In laboratory studies, Johns Hopkins researchers say they have found that stem cells from a patient’s own fat may have the potential to deliver new treatments directly into the brain after the surgical removal of a glioblastoma.
A review of dozens of studies on the use of statin medications to prevent heart attacks shows that the commonly prescribed drugs pose no threat to short-term memory, and that they may even protect against dementia when taken for more than one year. The Johns Hopkins researchers who conducted the systematic review say the results should offer more clarity and reassurance to patients and the doctors who prescribe the statin medications.
Johns Hopkins researchers say they have found a specific protein in nearly 100 percent of high-grade meningiomas — the most common form of brain tumor — suggesting a new target for therapies for a cancer that does not respond to current chemotherapy.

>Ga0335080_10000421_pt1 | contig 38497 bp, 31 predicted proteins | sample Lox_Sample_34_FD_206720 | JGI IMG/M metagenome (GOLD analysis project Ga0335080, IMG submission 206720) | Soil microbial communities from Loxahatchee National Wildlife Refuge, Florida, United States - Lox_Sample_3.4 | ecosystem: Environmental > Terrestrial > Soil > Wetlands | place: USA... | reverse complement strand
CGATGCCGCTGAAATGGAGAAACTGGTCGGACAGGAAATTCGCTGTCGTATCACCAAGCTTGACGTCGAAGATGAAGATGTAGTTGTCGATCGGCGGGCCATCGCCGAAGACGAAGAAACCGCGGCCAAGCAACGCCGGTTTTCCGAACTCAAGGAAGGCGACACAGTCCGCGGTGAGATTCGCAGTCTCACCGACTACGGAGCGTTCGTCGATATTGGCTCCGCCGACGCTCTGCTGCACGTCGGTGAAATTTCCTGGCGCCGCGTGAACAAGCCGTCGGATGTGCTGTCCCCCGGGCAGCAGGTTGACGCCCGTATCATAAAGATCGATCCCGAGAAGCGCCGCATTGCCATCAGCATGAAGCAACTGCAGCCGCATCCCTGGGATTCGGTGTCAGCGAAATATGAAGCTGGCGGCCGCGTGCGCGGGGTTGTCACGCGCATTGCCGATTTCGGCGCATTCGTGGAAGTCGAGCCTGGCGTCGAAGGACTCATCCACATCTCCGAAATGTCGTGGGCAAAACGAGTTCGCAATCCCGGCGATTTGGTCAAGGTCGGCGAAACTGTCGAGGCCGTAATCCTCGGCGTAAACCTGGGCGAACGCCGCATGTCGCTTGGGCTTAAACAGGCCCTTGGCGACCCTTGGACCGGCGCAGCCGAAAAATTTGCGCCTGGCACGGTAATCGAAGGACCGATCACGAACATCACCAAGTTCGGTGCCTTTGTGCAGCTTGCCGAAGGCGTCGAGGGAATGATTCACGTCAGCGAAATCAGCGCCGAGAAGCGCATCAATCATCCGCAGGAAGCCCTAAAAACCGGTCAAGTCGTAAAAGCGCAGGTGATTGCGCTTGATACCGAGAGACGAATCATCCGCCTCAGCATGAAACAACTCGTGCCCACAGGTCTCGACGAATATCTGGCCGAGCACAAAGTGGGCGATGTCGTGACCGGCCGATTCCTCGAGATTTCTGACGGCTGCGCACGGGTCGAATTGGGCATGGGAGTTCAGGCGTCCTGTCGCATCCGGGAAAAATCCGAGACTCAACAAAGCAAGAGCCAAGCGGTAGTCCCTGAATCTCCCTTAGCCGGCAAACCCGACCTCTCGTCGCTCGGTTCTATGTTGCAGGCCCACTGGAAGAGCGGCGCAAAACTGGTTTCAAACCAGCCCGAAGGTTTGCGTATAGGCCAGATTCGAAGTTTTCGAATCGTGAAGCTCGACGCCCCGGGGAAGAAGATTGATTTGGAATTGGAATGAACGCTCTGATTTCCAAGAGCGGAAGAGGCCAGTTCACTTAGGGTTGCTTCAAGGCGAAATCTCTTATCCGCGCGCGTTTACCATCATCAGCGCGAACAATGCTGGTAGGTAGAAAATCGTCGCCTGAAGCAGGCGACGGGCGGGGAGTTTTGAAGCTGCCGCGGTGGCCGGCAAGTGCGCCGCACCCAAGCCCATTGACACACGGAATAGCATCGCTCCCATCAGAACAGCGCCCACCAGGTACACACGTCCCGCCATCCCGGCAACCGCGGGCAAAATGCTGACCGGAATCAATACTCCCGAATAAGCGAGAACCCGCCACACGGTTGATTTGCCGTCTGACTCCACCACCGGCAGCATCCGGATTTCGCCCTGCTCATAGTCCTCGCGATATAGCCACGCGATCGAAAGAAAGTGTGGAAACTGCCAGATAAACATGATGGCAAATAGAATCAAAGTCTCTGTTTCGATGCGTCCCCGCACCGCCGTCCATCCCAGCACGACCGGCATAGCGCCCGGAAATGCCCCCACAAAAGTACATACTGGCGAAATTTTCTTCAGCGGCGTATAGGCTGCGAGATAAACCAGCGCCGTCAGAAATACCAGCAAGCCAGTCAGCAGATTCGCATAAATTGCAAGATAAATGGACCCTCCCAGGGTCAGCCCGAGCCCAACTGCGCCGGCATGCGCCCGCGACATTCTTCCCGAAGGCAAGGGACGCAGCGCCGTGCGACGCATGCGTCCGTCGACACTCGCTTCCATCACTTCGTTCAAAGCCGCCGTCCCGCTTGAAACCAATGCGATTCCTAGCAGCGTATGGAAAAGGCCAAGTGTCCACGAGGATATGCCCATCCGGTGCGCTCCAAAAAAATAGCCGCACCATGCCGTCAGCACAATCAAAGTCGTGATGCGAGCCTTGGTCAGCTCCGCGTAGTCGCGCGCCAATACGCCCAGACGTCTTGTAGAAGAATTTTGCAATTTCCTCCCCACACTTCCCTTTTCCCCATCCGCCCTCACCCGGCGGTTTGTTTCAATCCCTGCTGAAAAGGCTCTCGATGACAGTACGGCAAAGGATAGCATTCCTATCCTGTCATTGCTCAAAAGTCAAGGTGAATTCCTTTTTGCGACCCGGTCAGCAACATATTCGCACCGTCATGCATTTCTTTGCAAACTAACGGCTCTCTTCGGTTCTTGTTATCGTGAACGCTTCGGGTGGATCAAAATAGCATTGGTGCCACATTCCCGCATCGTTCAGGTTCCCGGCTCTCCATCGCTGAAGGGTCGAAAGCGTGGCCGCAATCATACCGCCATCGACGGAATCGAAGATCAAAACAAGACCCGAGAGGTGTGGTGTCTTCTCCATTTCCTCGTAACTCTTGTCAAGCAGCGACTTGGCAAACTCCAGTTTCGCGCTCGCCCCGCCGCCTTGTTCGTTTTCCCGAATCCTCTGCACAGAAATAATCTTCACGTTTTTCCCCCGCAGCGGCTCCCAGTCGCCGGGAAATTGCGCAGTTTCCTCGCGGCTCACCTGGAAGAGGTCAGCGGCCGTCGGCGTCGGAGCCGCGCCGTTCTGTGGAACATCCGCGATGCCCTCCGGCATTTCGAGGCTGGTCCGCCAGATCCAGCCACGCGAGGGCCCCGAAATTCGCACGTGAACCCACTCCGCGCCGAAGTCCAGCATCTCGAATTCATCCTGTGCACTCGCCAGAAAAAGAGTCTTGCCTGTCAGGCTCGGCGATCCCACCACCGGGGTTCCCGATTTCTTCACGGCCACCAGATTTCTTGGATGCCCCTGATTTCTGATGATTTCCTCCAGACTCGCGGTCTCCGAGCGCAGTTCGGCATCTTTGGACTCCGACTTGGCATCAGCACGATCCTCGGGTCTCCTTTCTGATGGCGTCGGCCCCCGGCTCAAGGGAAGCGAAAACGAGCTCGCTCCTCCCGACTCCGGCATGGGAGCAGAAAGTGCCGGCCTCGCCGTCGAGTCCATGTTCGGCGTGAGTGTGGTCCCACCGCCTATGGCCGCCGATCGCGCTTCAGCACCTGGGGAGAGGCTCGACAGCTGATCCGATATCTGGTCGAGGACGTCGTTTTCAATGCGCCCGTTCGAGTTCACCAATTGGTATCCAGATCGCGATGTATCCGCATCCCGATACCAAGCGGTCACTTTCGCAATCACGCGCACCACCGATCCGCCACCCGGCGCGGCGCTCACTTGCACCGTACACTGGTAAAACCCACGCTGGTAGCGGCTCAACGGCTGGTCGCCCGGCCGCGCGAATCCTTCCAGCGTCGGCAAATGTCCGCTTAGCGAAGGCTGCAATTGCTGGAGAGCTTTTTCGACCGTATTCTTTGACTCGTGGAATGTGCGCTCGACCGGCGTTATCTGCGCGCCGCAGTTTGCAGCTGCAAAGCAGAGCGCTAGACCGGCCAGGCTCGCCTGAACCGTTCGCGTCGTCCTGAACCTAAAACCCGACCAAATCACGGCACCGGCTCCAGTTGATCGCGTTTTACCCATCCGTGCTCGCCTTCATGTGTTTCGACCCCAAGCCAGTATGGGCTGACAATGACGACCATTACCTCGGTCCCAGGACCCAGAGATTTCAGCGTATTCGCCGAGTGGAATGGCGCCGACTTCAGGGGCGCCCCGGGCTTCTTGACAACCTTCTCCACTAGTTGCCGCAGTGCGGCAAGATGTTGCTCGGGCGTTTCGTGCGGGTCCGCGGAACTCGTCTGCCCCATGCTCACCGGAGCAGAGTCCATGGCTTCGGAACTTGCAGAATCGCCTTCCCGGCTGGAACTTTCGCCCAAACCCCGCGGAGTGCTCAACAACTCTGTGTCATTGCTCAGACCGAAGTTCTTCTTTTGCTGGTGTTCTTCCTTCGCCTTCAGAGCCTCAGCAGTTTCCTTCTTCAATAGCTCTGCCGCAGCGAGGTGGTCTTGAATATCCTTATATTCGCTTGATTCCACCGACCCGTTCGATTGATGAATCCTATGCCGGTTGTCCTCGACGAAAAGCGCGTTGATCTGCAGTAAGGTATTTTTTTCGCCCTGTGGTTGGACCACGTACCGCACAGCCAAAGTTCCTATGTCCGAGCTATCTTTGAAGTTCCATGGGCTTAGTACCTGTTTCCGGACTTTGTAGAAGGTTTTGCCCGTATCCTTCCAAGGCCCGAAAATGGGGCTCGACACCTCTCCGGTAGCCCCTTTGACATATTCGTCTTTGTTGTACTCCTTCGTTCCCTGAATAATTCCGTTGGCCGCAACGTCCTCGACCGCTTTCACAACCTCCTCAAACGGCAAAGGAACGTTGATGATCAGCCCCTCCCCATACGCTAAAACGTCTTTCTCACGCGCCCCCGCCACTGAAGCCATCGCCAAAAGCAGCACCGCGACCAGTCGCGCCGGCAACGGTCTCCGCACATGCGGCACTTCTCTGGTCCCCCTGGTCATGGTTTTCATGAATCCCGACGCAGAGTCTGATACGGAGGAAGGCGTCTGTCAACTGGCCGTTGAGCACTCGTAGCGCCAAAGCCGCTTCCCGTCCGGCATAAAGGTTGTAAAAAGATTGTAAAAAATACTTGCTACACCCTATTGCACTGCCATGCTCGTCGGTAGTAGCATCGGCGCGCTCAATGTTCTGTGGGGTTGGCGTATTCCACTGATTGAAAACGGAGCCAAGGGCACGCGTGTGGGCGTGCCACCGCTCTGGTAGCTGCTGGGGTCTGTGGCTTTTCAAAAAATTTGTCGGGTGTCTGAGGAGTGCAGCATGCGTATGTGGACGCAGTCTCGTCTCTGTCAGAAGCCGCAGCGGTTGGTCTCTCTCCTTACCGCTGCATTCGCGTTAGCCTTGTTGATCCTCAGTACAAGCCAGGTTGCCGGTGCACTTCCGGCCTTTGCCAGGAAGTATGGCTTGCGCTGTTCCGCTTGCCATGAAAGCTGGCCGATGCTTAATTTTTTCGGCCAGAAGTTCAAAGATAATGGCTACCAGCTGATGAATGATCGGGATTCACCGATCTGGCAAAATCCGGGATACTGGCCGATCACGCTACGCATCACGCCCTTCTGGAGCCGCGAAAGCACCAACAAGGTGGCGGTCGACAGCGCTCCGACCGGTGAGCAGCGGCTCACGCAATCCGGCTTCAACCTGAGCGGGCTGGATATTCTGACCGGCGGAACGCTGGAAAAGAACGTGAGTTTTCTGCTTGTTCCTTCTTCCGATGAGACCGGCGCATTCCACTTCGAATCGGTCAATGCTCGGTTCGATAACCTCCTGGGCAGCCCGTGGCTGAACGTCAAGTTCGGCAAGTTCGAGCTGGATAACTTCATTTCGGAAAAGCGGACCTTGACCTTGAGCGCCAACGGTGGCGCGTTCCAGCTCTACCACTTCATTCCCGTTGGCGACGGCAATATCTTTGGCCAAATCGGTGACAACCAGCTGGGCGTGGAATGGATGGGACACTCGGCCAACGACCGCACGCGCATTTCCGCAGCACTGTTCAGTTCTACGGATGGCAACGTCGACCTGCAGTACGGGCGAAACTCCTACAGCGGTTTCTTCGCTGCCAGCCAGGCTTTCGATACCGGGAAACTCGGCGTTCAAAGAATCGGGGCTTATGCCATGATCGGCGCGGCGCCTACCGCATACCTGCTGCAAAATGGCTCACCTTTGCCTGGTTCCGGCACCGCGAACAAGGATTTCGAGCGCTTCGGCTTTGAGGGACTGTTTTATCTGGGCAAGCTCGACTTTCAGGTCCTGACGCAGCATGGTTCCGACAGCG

Using scores obtained from cognitive tests, Johns Hopkins researchers think they have developed a model that could help determine whether memory loss in older adults is benign or a stop on the way to Alzheimer’s disease.
In laboratory studies, scientists at the Johns Hopkins Kimmel Cancer Center have developed a way to personalize chemotherapy drug selection for cancer patients by using cell lines created from their own tumors.
Thomas Clemens, director of research in Johns Hopkins Department of Orthopaedic Surgery, is using genome sequencing to unlock the secrets of bone degeneration with the aim of finding drugs that can reverse the damage of osteoporosis.